July 20, 2014 at 11:29 am | Reply
  2. matslats

    Krugman and Fareed you are both ridiculous propagandists.
    You confuse a desirable 'recovery' and unsustainable 'boom'
    There is no recovery and there never will be a recovery. The dollar is all but dead. America is a pariah. The Federal Reserve and the whole banking system are mega-criminals who have stolen and wasted all the money.
    Stooges like you are just trying to keep the population ignorant about it

    July 20, 2014 at 2:51 am | Reply
  3. Joey Isotta-Fraschini©

    There is no recovery. The USA produces almost nothing that citizens of other countries are willing to buy except food, and too few USA citizens can afford our food without government assistance or personal sacrifice. Shop for meat, although government agencies auuure you that meat is a health hazard.
    Manipulation of economic figures is easy, even the Bible forbids usury.

    July 20, 2014 at 8:49 am | Reply
    • Joey Isotta-Fraschini©

      ERRATUM:
      "Manipulation of economic figures is easy. Even the Bible forbids usury."

      July 20, 2014 at 8:53 am | Reply
  4. snowandroyce

    I disagree with his assessment that Obama's healthcare reforms have worked. Mr. Krugman should be checking the real facts.

    July 20, 2014 at 11:28 am | Reply
    • marco60

      Why don't you tell what the real facts are? Please link you facts to qualified sources.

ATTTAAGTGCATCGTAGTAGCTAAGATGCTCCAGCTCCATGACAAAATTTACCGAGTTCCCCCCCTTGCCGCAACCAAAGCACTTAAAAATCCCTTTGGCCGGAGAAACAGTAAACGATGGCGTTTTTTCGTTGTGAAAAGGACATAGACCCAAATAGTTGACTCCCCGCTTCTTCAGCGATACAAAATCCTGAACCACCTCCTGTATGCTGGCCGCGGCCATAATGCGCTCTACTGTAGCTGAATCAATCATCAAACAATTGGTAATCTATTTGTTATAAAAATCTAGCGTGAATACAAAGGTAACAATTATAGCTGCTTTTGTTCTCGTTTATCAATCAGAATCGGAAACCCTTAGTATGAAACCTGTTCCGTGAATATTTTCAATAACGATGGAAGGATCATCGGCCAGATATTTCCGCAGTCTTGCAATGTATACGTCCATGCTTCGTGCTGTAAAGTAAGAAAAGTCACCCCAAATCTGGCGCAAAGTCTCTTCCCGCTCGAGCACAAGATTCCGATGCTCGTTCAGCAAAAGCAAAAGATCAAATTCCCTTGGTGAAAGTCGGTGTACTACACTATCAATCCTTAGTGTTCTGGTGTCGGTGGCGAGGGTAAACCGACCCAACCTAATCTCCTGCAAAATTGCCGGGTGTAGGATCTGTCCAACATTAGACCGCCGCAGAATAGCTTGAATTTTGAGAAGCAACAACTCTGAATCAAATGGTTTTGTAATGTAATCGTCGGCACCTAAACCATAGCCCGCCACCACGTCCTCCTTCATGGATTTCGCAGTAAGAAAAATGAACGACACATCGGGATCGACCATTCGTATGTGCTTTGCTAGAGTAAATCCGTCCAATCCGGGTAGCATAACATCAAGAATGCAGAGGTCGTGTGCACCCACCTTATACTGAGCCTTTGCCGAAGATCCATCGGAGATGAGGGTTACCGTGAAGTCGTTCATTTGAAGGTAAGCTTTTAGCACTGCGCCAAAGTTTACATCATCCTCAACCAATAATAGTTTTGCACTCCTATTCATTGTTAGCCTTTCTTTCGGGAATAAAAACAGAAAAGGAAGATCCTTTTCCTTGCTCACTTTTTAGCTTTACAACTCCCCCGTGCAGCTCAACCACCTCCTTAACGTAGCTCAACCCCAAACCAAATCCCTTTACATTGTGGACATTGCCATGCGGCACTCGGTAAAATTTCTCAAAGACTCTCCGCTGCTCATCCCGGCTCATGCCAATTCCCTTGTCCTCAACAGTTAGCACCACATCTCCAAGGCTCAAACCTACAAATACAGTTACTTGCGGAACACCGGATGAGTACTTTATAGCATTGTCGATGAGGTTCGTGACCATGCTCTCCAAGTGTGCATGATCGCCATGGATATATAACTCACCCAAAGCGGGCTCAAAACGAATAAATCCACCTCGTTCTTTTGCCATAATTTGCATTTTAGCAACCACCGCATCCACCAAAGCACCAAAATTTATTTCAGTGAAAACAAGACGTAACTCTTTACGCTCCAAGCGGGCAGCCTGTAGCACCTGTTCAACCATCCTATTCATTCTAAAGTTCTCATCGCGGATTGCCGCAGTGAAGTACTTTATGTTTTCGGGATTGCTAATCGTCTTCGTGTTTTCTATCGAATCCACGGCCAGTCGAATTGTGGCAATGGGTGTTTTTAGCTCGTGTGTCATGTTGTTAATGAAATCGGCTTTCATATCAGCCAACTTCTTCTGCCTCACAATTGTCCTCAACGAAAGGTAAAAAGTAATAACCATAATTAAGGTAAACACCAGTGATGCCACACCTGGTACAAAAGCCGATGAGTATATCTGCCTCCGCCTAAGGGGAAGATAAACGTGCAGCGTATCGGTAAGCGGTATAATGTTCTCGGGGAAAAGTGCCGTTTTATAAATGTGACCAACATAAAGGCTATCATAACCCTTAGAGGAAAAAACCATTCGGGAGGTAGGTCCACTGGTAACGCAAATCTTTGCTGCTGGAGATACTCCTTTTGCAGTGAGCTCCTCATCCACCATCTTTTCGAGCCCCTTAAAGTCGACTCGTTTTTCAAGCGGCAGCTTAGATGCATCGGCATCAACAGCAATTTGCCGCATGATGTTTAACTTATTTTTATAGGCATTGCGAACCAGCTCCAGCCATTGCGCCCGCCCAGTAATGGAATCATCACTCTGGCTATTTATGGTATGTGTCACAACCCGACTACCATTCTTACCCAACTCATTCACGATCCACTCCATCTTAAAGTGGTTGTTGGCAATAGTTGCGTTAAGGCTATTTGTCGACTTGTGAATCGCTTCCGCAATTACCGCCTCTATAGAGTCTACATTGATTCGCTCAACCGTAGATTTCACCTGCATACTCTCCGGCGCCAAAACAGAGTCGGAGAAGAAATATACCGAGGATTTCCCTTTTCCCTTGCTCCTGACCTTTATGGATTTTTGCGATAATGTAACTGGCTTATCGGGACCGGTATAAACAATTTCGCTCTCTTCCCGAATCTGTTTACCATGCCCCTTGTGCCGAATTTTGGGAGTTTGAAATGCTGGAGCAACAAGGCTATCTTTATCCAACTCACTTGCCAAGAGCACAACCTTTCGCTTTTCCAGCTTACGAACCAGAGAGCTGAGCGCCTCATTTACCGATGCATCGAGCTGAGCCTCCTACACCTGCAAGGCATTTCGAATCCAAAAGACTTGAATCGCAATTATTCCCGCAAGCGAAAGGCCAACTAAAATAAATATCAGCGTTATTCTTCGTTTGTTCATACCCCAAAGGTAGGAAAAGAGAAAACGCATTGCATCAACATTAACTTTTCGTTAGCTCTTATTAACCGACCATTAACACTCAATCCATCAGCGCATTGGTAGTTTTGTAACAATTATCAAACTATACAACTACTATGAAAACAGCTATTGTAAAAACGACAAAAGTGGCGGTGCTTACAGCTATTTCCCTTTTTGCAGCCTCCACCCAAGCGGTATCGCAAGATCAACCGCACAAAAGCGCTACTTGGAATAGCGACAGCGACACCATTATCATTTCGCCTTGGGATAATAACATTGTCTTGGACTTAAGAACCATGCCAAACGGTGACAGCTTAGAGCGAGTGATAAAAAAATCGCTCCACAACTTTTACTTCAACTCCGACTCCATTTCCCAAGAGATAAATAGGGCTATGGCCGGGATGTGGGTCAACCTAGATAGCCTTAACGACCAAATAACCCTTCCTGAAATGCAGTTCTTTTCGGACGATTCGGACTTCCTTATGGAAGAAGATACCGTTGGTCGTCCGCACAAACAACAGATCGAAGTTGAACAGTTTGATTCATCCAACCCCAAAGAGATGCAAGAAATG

July 21, 2014 at 6:08 pm | Reply
  5. chri§§y

    Amen @ RZ! Lol at least Detroit finally got their street lights back on! Too bad they dont have the police force to help make the city safe though! Mike Duggin is doing a good job given the mess he acquired!

    July 20, 2014 at 12:18 pm | Reply
  6. paul wiegand

    How about a balanced view from someone less to the left than Krugman. Are you a news show or just giving a microphone to those with one point of view? Please consider your bias.

    July 20, 2014 at 1:52 pm | Reply
    • Nick

      Right on, Paul. Krugman's Tweety Bird economic nonsense spews out left wing defenses in spades! Today he gave not one definitive example (numbers , please?) of how things are getting better. And to give Obama an A- grade for performance shows how far behind the curve he is. Maybe he DOES want a job with this administration. He'll fit right in with the others already there screwing up America.

      July 20, 2014 at 7:14 pm | Reply
      • marco60

        Give us some examples of his economic nonsense. Tell us what he's been wrong about over the past 5 years.

        July 21, 2014 at 6:10 pm |
  7. Debbie